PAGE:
“How do we get our information out of the science and into the stories that are day to day?”

Our new daily grind for the attention economy

Associate Professor Adam Dunn, Director of Biomedical Informatics and Digital Health, University of Sydney, said journalism and science can adopt skills from each other:

“We might be able to do a better job of where we collect up information more quickly, and then make sense of it, and put it together on a page.”

And the collaboration depends on stakeholders and society knowing how to deal with change. As MacCallum explained, more data or new information creates new questions.

“As the virus changes, as the information changes, we will learn something different. And I think we should be clear with people about what the science is, what they’ve discovered, why it matters and the questions that need to be answered next.”

Dunn suggested a more agile approach be developed and adapted by stakeholders out of what academia calls systematic reviews.

“The job is to make a robust version of all of the available evidence and we go out and find everything we possibly can and stick it together and synthesize it in ways that answer a question.

“And the best versions of systematic review that exist now are ones that are kind of living, that are updated over time as things change and as the evidence changes that might change the conclusions of the systematic review as well. But the best versions of these things require lots of collaboration from lots of people, lots of extra work from machine learning methods and AI.

“I can imagine that a living document that describes a particular interesting question would be one that also gets a lot of page views.”

Dunn also called for more data and research on “the attention economy” and the need to understand the difference between counting misinformation and estimating information diets (all the places people access or receive information each day) and impacts on people’s behaviors.

“I’ve been kind of annoyed at this for a really long time that so many of the data-driven studies in my area in social media research just count up how much misinformation is out there and who posts it, and then they speculate on its impact and importance,” Dunn said.

He added, “We’re still missing this bit to work out where, if and when social media platforms or the media should be taking action on misinformation — to actively go out there and correct it.  We need lots of examples of the trajectory of misinformation and we need to know if and how they led to changes of behavior — what the impact was.”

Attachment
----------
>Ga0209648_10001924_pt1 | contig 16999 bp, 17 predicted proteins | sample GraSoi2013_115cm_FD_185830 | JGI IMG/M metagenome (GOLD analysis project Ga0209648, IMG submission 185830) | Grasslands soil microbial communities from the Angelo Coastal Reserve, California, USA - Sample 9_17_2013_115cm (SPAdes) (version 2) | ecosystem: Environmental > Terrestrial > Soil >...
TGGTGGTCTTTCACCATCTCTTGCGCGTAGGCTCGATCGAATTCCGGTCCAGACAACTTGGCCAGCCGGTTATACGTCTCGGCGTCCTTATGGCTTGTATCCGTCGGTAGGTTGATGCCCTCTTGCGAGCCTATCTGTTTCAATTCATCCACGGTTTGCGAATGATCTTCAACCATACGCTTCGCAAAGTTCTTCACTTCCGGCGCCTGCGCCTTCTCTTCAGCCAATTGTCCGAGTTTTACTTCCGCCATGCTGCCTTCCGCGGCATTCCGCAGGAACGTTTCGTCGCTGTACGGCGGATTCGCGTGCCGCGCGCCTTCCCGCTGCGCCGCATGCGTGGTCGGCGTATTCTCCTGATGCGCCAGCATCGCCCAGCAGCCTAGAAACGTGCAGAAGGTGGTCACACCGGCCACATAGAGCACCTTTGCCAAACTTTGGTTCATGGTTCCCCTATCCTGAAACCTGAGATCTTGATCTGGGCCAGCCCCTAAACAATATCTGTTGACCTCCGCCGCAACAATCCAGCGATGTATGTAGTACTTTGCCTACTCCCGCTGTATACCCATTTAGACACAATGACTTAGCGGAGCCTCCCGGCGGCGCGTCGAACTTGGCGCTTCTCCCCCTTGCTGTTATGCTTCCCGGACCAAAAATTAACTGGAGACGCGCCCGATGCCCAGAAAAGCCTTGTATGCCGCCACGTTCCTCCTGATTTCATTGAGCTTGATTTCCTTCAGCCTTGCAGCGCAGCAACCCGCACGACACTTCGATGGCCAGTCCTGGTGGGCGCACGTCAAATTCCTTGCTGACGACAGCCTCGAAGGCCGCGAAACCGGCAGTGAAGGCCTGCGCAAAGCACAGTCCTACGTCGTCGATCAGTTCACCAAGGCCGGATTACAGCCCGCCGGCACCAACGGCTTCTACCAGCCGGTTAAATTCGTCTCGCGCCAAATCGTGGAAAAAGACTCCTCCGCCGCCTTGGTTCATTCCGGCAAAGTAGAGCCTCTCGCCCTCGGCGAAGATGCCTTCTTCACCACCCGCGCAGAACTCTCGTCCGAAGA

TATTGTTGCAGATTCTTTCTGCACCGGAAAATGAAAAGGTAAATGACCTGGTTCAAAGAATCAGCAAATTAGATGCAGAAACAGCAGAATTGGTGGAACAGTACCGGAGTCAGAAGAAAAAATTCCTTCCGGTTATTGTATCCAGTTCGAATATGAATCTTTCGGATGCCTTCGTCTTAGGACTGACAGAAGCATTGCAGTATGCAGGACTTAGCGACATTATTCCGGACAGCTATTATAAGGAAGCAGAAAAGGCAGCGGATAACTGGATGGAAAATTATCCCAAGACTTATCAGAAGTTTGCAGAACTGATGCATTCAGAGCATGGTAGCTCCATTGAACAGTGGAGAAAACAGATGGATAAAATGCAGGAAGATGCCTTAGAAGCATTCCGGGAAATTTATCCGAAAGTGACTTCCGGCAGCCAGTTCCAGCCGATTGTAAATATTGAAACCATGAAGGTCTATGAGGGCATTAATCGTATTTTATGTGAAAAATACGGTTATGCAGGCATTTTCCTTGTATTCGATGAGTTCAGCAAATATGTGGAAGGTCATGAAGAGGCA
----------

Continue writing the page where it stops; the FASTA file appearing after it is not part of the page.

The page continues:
Josh Machin, head of policy for Facebook Australia said he was looking for a sense of where more collaboration between the different stakeholders can be built. He acknowledged there was a need to measure the efficacy of different interventions to combat misinformation. Australia’s new Code of Practice on Disinformation and Misinformation is where further collaboration between platforms, government, industry and academia may move the needle to combat online misinformation. Specifically for researchers, Objective 6 of the code includes:

Signatories commit to support and encourage good faith independent efforts to research Disinformation and Misinformation both online and offline. Good faith research includes research that is conducted in accordance with the ethics policies of an accredited Australian University.

Lastly, panelists agreed that more focus must be given to collaborations with media literacy efforts. Dunn noted it is well within the realm of technological possibility for researchers to build a browser plug-in that highlights words or phrases in text that could signal problematic claims or inferences and help spark critical thinking.

“We can literally build these tools right now, but what we don’t have are the data and/or the platforms to test interventions in real-world scenarios to really measure impact on attitudes and behaviors in ways that are ethical, independent and within informed consent,” he said.


Anne Kruger, First Draft APAC Director (MC and panelist)

Holly Nott, managing editor at Australian Associated Press who founded AAP Fact Check

Gail MacCallum, editor of science magazine Cosmos

Associate Professor Adam Dunn, Director of Biomedical Informatics and Digital Health, University of Sydney

The virtual panel was hosted with support from Facebook Australia on March 31.